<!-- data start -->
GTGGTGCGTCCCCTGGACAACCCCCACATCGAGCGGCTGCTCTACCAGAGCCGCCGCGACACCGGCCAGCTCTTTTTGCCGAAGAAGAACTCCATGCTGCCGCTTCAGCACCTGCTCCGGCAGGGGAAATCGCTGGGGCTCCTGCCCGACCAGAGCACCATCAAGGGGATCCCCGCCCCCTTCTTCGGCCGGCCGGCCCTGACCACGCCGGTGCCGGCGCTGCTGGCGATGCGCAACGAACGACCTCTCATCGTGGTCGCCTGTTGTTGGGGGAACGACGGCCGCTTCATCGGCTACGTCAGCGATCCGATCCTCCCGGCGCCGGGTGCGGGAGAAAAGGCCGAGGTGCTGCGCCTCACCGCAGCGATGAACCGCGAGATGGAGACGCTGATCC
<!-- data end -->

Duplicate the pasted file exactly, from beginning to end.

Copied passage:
GTGGTGCGTCCCCTGGACAACCCCCACATCGAGCGGCTGCTCTACCAGAGCCGCCGCGACACCGGCCAGCTCTTTTTGCCGAAGAAGAACTCCATGCTGCCGCTTCAGCACCTGCTCCGGCAGGGGAAATCGCTGGGGCTCCTGCCCGACCAGAGCACCATCAAGGGGATCCCCGCCCCCTTCTTCGGCCGGCCGGCCCTGACCACGCCGGTGCCGGCGCTGCTGGCGATGCGCAACGAACGACCTCTCATCGTGGTCGCCTGTTGTTGGGGGAACGACGGCCGCTTCATCGGCTACGTCAGCGATCCGATCCTCCCGGCGCCGGGTGCGGGAGAAAAGGCCGAGGTGCTGCGCCTCACCGCAGCGATGAACCGCGAGATGGAGACGCTGATCC